Chapter

II. Potential Contribution of the SDR to Economic Stability

Author(s):
Juanita Roushdy
Published Date:
March 1987
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The need for greater stability and improved performance of the international monetary system has been recognized in the recent reports of the Deputies of the Group of Ten36 and the Deputies of the Group of Twenty-Four.37 The report of the Group of Ten noted that “while the process of liquidity creation has been made flexible and the scope for countries to manage their international reserve position has generally increased, the working of the system has not been entirely satisfactory.”38 The report of the Group of Twenty-Four was more forceful: “The record of creation and management of international liquidity in the past decade has been unsatisfactory. During this period, the supply of international liquidity was uneven and grossly inadequate, especially for developing countries.”39 While there is not yet agreement on any comprehensive international action that could improve the performance of the international monetary system, Fund members do aim, individually and collectively, at creating a more stable framework in which to pursue their objectives with respect to economic growth, external balance, and price stability. This quest for a more stable economic environment is appropriately pursued within the Fund, whose Articles of Agreement encompass the objective of promoting a stable international monetary system.40

The achievement of stability in the world economy depends on a number of factors, the most prominent of which is economic policies that combine to foster stable economic conditions, specifically sustainable economic growth, stable national price levels, and external equilibrium. Countries’ economic policies can be affected by various features of the international monetary system—the framework within which national policies are conducted. Two elements of the system are particularly important in this context, namely, the obligations of countries with respect to exchange rate policy and the process through which reserves are made available to countries. This paper deals chiefly with the second of these two elements, that is, with the international reserve system, its effects on countries’ policies, and the way in which SDRs, as part of the reserve system, could influence these policies.

Countries hold international reserves so that they can carry on with their chosen policies when encountering temporary disturbances that, in the absence of reserves, would force them to modify their policy stance. Insofar as countries’ policies promote stable economic conditions—say, sustainable noninflationary growth—an adequate stock of reserves could be judged to exert a stabilizing influence by allowing these policies to continue. Moreover, ample reserves can have a favorable influence on the choice of a country’s policies by providing a basis for the confidence needed to adopt a relatively free and open system of trade and payments, which can in turn have beneficial effects on economic growth and stability. If there could be assurance that all countries invariably adopted policies promoting economic stability provided their reserves were adequate for that purpose, the reserve system could be designed so as to supply reserves relatively freely to satisfy any existing demand.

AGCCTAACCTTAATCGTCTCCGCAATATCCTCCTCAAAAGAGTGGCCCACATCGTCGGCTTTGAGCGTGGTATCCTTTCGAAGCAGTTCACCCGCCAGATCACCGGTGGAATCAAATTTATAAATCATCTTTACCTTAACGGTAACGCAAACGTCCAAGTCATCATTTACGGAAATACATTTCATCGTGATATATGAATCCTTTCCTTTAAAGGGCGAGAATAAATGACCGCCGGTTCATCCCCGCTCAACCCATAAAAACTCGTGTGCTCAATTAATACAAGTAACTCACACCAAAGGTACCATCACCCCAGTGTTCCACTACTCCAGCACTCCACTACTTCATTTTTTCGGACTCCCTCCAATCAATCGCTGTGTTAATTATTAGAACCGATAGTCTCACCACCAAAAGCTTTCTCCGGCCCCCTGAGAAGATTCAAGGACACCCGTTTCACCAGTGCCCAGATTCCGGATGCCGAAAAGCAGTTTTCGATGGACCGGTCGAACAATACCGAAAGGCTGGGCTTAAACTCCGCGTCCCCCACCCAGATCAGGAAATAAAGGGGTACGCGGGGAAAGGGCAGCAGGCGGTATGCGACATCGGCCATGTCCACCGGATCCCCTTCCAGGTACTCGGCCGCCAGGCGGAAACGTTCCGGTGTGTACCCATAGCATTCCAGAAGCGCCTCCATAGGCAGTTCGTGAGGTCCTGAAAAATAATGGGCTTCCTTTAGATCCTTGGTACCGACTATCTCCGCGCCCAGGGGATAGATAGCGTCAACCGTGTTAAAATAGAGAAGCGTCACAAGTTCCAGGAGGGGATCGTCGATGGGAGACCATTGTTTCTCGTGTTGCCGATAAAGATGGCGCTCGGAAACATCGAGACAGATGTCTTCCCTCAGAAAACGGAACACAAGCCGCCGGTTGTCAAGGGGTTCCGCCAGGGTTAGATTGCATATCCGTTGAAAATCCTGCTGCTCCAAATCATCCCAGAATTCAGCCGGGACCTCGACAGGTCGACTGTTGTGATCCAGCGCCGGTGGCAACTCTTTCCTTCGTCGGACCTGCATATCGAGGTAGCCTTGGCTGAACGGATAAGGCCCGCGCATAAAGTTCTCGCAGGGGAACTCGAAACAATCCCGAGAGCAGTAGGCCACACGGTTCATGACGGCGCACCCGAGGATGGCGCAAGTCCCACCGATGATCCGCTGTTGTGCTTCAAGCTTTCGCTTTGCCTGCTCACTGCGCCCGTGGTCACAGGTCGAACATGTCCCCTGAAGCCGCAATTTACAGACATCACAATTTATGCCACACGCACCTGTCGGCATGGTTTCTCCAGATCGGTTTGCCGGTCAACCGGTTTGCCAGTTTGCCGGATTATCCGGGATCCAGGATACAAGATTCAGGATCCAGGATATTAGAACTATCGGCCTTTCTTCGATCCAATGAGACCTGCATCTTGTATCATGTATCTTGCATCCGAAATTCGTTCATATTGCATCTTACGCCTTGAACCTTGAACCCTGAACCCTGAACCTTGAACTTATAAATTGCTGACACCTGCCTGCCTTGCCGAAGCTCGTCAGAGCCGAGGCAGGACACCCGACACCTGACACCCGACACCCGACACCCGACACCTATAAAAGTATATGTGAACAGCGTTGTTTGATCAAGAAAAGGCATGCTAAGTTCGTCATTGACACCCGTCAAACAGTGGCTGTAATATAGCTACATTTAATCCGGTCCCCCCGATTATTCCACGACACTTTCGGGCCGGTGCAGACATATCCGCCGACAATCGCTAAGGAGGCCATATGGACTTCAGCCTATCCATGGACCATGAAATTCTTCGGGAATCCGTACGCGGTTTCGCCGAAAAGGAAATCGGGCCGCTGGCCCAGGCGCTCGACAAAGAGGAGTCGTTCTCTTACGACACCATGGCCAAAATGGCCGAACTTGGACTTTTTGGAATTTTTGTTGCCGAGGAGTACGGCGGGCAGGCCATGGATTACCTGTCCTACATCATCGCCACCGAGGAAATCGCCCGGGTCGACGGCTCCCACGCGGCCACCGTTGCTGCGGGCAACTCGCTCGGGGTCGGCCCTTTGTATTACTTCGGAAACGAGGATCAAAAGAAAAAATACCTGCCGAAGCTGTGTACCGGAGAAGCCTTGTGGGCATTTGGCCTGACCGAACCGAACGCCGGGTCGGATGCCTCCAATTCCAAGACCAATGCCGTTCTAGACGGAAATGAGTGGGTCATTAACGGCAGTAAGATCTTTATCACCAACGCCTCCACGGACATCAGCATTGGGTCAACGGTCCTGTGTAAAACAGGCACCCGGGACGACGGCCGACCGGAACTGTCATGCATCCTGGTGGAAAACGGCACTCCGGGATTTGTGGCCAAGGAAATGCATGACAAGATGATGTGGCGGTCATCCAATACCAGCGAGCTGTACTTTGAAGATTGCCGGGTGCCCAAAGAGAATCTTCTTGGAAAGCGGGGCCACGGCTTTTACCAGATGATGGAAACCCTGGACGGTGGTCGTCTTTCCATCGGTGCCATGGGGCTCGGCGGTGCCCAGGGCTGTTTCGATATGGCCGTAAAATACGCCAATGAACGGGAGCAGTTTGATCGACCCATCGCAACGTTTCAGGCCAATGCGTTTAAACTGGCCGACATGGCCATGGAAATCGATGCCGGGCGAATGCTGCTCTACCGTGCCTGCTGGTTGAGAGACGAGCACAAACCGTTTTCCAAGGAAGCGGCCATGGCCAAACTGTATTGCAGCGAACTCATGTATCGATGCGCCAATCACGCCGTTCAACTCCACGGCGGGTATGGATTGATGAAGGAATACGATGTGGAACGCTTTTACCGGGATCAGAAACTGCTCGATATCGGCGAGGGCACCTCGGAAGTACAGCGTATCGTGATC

Command over reserves, however, permits the continuation not only of stabilizing but also of destabilizing policies. Moreover, an assured supply of reserves, at low or no net cost, regardless of the character of the policies that are being pursued, may tempt countries to move away from stabilizing policies. Since any resources that may become available to a country to be held as reserves are equally usable for the settlement of external deficits, an open-ended supply of free reserves could invite policies that induce such deficits and thereby reap the advantages entailed in the free use of foreign resources.

To be compatible with economic stability, a reserve system must, therefore, fulfill a dual function: on the one hand, it must permit and encourage the continuous pursuit of stabilizing policies in the midst of domestic and external disturbances, but on the other hand, it must avoid any undue inducement of policies that might destabilize participating economies by fostering excessive external deficits. Various historical reserve systems, beginning with the gold standard, have met this dual requirement in different ways. Although these historical systems will not be reviewed in detail here, a discussion of their main features can provide a perspective for the present reserve system and for consideration of the role that the SDR can properly play in it.

The remainder of the paper is divided into three sections. The first explores the strengths and weaknesses of the present reserve system, with special emphasis on the contribution of the mechanisms through which reserves are generated to the stability of the world economy and on perceived deficiencies in the reserve system that are, or could be, detrimental to economic stability. The second considers the contribution that the SDR might be capable of making to world economic stability by improving the reserve system. The third provides a summary of the role that the SDR might be perceived to play in fostering economic stability.